You’ve probably heard that if you can interest children interested in sports or exercise, they’ll stay active and healthy when they’re older.
Teresa Casey-Trott is wondering whether that advice applies to chickens as well.
Casey-Trott is in the fourth year of her PhD at the University of Guelph, where she’s investigating the degree to which bone health in adult laying hens is affected by getting them off to a healthy start during the first 16–18 weeks of their lives.
“It’s a very critical period, just like with growing children,” says Casey-Trott. “You want the hen to last, live a healthy life, produce good-quality eggs.”
Unlike many poultry scientists, Casey-Trott’s own early years weren’t spent living on a farm, but rather in the mid-sized city of Milwaukee, Wisconsin. Growing up, she says, she was teased for being “a city kid with a country heart.” She now lives outside Guelph with her husband, cats, dogs and herd of alpacas. Yes, alpacas. There’s a donkey, too. “Watching them is a great source of curiosity for me,” she says. “It’s a hobby but also stress relief, to wonder why they do the things they do.”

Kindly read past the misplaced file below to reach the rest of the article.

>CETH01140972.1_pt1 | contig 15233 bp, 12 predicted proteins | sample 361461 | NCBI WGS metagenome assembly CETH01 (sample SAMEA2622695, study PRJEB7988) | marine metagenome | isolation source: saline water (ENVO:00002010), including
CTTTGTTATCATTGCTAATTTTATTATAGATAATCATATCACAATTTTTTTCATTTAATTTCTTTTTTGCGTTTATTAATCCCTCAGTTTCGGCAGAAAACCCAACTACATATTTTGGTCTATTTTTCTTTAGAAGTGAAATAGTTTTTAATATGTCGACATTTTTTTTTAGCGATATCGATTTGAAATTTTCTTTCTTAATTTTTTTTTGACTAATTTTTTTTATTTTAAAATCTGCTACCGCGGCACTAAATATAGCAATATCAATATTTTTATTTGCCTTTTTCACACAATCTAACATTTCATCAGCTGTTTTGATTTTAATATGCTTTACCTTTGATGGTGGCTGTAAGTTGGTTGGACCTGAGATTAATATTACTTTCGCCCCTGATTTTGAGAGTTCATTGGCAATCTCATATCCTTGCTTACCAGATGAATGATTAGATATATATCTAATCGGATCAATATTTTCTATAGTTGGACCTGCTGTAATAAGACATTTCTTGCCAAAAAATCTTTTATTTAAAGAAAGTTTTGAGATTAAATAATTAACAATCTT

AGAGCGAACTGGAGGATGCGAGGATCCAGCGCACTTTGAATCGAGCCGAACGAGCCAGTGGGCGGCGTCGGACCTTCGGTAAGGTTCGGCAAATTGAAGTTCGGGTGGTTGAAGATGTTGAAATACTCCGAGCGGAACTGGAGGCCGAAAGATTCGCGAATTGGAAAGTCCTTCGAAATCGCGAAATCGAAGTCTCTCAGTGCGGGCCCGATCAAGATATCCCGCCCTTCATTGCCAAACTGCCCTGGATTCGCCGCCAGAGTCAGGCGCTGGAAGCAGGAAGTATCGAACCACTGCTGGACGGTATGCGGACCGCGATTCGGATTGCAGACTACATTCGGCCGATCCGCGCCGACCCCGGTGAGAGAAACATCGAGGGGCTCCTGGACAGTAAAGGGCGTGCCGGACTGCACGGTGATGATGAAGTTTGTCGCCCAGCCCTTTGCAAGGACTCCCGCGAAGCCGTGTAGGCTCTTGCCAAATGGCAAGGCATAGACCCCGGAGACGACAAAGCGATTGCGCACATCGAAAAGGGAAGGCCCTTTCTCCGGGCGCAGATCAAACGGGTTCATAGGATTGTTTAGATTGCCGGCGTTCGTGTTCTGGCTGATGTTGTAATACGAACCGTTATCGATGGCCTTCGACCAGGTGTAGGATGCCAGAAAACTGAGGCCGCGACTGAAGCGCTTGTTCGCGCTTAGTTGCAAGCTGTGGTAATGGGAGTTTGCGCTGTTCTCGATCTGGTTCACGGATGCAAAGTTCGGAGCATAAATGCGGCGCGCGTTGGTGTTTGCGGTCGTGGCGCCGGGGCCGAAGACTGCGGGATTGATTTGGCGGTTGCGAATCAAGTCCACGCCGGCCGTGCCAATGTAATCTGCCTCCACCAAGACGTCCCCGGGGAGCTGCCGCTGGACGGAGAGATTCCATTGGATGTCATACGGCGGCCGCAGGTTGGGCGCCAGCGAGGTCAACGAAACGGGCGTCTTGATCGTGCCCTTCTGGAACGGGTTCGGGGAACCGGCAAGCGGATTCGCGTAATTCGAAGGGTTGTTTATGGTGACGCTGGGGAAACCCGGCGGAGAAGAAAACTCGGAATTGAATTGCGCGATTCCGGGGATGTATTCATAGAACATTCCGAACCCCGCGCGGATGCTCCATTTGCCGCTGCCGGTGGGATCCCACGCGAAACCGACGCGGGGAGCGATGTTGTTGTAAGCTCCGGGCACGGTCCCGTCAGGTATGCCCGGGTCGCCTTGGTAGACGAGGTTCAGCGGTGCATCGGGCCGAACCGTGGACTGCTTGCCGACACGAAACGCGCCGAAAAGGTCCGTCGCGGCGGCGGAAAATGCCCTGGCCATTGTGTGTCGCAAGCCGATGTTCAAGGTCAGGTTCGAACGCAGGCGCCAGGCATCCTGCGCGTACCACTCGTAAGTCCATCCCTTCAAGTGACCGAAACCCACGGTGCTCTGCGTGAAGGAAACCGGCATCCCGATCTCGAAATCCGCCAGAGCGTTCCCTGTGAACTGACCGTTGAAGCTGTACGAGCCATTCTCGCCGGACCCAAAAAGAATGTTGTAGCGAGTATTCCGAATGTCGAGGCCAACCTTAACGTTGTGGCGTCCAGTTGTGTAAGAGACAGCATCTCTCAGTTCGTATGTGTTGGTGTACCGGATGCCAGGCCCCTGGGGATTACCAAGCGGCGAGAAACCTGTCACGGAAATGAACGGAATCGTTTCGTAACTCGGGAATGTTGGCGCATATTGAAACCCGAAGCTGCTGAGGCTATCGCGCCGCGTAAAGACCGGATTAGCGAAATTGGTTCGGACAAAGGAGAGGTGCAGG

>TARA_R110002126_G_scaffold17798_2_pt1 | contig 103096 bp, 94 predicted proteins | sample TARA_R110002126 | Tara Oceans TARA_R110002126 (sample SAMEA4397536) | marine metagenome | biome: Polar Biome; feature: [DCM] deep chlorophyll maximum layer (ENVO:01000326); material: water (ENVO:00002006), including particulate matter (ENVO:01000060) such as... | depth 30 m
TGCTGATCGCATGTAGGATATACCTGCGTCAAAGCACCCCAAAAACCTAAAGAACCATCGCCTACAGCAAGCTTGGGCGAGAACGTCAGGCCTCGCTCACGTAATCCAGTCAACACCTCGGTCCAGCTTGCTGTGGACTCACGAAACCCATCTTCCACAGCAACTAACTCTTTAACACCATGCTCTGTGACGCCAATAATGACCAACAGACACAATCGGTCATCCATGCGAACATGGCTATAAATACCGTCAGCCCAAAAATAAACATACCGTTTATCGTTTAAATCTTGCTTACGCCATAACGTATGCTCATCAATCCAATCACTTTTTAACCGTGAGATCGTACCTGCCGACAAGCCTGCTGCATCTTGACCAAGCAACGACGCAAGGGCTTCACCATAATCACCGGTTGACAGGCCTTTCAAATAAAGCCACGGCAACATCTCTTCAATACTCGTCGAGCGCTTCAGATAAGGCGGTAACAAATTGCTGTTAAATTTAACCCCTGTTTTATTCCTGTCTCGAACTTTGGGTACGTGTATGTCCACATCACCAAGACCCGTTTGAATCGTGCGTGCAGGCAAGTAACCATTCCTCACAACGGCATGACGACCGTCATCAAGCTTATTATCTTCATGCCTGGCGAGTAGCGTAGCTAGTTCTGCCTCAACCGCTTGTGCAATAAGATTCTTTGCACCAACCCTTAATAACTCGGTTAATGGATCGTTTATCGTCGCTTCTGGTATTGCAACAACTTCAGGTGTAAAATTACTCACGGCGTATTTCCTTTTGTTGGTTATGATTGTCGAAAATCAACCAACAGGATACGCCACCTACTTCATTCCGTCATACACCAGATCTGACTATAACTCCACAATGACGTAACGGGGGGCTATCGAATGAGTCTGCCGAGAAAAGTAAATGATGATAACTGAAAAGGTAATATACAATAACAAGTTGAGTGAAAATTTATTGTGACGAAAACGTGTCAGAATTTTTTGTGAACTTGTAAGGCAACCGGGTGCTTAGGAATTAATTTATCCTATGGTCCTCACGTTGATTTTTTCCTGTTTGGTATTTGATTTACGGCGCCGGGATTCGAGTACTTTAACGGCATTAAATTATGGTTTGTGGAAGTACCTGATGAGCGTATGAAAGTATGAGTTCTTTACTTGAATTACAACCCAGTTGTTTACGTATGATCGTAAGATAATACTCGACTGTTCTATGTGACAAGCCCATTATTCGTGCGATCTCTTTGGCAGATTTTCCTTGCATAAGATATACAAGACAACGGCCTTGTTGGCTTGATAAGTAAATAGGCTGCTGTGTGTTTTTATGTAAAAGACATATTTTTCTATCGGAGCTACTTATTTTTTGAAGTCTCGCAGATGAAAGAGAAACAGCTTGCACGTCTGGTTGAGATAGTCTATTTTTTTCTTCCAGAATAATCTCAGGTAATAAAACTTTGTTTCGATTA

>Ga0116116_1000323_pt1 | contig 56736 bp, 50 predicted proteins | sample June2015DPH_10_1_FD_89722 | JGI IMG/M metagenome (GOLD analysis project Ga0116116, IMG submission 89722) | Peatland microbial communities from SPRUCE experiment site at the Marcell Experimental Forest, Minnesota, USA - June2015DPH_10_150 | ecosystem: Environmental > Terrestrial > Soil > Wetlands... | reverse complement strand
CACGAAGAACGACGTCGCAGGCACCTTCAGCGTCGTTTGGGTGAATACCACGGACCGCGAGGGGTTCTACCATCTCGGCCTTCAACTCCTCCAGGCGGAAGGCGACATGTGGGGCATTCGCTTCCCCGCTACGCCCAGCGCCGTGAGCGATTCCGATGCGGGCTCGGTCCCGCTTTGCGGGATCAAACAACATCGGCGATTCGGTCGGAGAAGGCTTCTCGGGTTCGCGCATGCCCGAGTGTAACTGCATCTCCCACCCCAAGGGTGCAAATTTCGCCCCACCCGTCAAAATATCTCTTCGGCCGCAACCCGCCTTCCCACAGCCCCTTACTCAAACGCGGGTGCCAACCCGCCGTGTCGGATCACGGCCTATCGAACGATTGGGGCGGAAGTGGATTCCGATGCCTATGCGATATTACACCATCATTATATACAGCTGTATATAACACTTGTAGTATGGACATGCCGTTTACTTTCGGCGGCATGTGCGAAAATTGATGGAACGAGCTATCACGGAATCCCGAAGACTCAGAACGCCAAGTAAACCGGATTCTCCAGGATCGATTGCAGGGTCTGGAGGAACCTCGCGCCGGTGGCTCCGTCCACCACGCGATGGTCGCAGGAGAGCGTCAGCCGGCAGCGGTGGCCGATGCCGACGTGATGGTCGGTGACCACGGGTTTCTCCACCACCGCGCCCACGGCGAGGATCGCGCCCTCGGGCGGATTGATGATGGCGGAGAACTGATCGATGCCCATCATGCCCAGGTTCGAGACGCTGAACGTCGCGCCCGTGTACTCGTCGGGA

Hens, though, are Casey-Trott’s professional interest, and for her most recent project she’s been observing different groups of the birds over the course of their lives to see if “load-bearing exercise” during the critical 16-18 week rearing period has an effect on promoting healthy bones when they begin laying eggs. The specific bone Casey-Trott is interested in is the keel bone, which is attached to the flight muscles and plays a key role in respiration. It can also fracture during egg laying, says Casey-Trott, because so much of the hen’s calcium is being diverted to the production of eggs. Casey-Trott has been studying whether there’s a link between the keel bone health of laying hens and their environment. She’s just embarking on the process of analyzing all the data, but Casey-Trott hopes she’ll find a connection. The results will form the core of her PhD thesis, which she’s hoping to conclude by the fall of 2016.
Reflecting on her experience to date, Casey-Trott notes the keen support she’s received from the university community. “I came up to Guelph with very little animal behaviour and welfare experience,” she says. “It’s a pretty tight-knit group, and they’re very supportive of each other. I really feel like I’ve learned a lot.”